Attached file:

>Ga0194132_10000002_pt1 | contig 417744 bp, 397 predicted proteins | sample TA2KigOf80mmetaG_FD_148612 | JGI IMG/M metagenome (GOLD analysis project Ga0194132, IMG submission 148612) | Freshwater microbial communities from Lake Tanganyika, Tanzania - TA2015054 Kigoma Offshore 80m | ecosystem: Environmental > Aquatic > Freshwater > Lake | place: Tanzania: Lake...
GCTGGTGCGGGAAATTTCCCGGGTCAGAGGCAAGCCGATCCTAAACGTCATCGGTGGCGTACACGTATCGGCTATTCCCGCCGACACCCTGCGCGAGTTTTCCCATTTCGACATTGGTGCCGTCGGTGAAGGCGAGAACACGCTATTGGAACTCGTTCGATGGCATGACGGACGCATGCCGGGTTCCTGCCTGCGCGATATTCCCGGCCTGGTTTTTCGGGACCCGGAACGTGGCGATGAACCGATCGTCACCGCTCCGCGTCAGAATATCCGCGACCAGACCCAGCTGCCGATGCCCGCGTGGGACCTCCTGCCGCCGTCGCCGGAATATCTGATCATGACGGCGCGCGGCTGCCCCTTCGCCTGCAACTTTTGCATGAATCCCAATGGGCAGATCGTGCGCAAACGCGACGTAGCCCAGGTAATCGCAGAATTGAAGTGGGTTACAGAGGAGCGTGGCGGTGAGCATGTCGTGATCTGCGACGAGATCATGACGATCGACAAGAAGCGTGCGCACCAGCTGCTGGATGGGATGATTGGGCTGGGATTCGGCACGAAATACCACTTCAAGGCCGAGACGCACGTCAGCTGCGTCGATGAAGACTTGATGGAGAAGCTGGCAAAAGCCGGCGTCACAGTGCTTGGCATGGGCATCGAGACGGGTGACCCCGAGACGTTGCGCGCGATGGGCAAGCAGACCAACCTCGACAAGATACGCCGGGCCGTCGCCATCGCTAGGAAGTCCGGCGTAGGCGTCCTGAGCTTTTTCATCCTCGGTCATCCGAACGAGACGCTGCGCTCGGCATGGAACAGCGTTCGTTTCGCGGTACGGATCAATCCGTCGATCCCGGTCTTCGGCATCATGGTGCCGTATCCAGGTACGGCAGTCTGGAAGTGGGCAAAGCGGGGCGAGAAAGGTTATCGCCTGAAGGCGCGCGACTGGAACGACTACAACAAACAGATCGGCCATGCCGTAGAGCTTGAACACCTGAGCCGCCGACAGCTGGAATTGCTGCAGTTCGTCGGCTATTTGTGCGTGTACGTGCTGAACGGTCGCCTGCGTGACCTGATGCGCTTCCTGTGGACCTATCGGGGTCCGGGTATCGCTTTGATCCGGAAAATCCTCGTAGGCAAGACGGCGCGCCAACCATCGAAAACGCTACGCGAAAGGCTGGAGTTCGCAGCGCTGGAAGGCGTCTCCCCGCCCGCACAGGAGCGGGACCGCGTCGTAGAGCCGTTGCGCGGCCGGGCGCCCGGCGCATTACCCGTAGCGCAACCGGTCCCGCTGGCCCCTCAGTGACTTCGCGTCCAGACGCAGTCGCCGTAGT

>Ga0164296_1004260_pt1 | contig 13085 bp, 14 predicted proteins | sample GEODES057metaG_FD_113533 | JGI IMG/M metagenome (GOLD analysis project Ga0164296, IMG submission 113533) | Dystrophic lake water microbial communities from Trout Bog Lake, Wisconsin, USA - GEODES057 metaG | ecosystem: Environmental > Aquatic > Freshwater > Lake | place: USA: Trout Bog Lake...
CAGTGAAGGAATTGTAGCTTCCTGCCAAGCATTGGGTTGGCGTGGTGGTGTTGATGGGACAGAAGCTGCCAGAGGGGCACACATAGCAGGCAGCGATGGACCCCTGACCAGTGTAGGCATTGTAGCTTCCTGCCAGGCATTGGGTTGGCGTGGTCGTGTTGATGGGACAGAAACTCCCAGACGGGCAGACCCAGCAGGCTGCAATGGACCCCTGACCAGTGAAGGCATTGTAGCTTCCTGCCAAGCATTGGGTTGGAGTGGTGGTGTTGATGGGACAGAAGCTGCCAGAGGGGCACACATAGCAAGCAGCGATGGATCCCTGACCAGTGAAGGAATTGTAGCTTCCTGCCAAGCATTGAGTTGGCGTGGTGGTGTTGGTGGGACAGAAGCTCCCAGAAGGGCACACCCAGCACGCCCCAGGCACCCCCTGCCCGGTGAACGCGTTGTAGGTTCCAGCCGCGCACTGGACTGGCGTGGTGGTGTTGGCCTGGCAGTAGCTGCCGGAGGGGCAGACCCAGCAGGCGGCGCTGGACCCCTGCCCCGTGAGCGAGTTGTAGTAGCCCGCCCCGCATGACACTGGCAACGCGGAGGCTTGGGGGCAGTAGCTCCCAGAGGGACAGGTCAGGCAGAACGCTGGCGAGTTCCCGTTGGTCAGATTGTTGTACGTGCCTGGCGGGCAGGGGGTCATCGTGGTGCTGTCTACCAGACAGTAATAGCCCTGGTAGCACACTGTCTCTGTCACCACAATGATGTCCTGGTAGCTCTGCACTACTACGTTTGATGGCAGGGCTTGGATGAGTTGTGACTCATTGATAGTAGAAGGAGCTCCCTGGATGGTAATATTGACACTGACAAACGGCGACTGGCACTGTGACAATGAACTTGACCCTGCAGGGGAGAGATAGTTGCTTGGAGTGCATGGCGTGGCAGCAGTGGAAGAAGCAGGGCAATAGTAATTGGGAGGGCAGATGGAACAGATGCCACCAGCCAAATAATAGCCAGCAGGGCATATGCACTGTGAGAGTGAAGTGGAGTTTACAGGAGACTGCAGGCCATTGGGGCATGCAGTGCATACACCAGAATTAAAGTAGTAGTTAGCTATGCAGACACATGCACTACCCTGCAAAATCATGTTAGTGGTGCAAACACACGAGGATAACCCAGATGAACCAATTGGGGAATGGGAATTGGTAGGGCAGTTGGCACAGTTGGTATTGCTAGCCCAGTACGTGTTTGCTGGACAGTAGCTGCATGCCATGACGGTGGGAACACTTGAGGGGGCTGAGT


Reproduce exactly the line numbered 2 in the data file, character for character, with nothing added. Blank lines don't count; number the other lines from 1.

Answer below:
GCTGGTGCGGGAAATTTCCCGGGTCAGAGGCAAGCCGATCCTAAACGTCATCGGTGGCGTACACGTATCGGCTATTCCCGCCGACACCCTGCGCGAGTTTTCCCATTTCGACATTGGTGCCGTCGGTGAAGGCGAGAACACGCTATTGGAACTCGTTCGATGGCATGACGGACGCATGCCGGGTTCCTGCCTGCGCGATATTCCCGGCCTGGTTTTTCGGGACCCGGAACGTGGCGATGAACCGATCGTCACCGCTCCGCGTCAGAATATCCGCGACCAGACCCAGCTGCCGATGCCCGCGTGGGACCTCCTGCCGCCGTCGCCGGAATATCTGATCATGACGGCGCGCGGCTGCCCCTTCGCCTGCAACTTTTGCATGAATCCCAATGGGCAGATCGTGCGCAAACGCGACGTAGCCCAGGTAATCGCAGAATTGAAGTGGGTTACAGAGGAGCGTGGCGGTGAGCATGTCGTGATCTGCGACGAGATCATGACGATCGACAAGAAGCGTGCGCACCAGCTGCTGGATGGGATGATTGGGCTGGGATTCGGCACGAAATACCACTTCAAGGCCGAGACGCACGTCAGCTGCGTCGATGAAGACTTGATGGAGAAGCTGGCAAAAGCCGGCGTCACAGTGCTTGGCATGGGCATCGAGACGGGTGACCCCGAGACGTTGCGCGCGATGGGCAAGCAGACCAACCTCGACAAGATACGCCGGGCCGTCGCCATCGCTAGGAAGTCCGGCGTAGGCGTCCTGAGCTTTTTCATCCTCGGTCATCCGAACGAGACGCTGCGCTCGGCATGGAACAGCGTTCGTTTCGCGGTACGGATCAATCCGTCGATCCCGGTCTTCGGCATCATGGTGCCGTATCCAGGTACGGCAGTCTGGAAGTGGGCAAAGCGGGGCGAGAAAGGTTATCGCCTGAAGGCGCGCGACTGGAACGACTACAACAAACAGATCGGCCATGCCGTAGAGCTTGAACACCTGAGCCGCCGACAGCTGGAATTGCTGCAGTTCGTCGGCTATTTGTGCGTGTACGTGCTGAACGGTCGCCTGCGTGACCTGATGCGCTTCCTGTGGACCTATCGGGGTCCGGGTATCGCTTTGATCCGGAAAATCCTCGTAGGCAAGACGGCGCGCCAACCATCGAAAACGCTACGCGAAAGGCTGGAGTTCGCAGCGCTGGAAGGCGTCTCCCCGCCCGCACAGGAGCGGGACCGCGTCGTAGAGCCGTTGCGCGGCCGGGCGCCCGGCGCATTACCCGTAGCGCAACCGGTCCCGCTGGCCCCTCAGTGACTTCGCGTCCAGACGCAGTCGCCGTAGT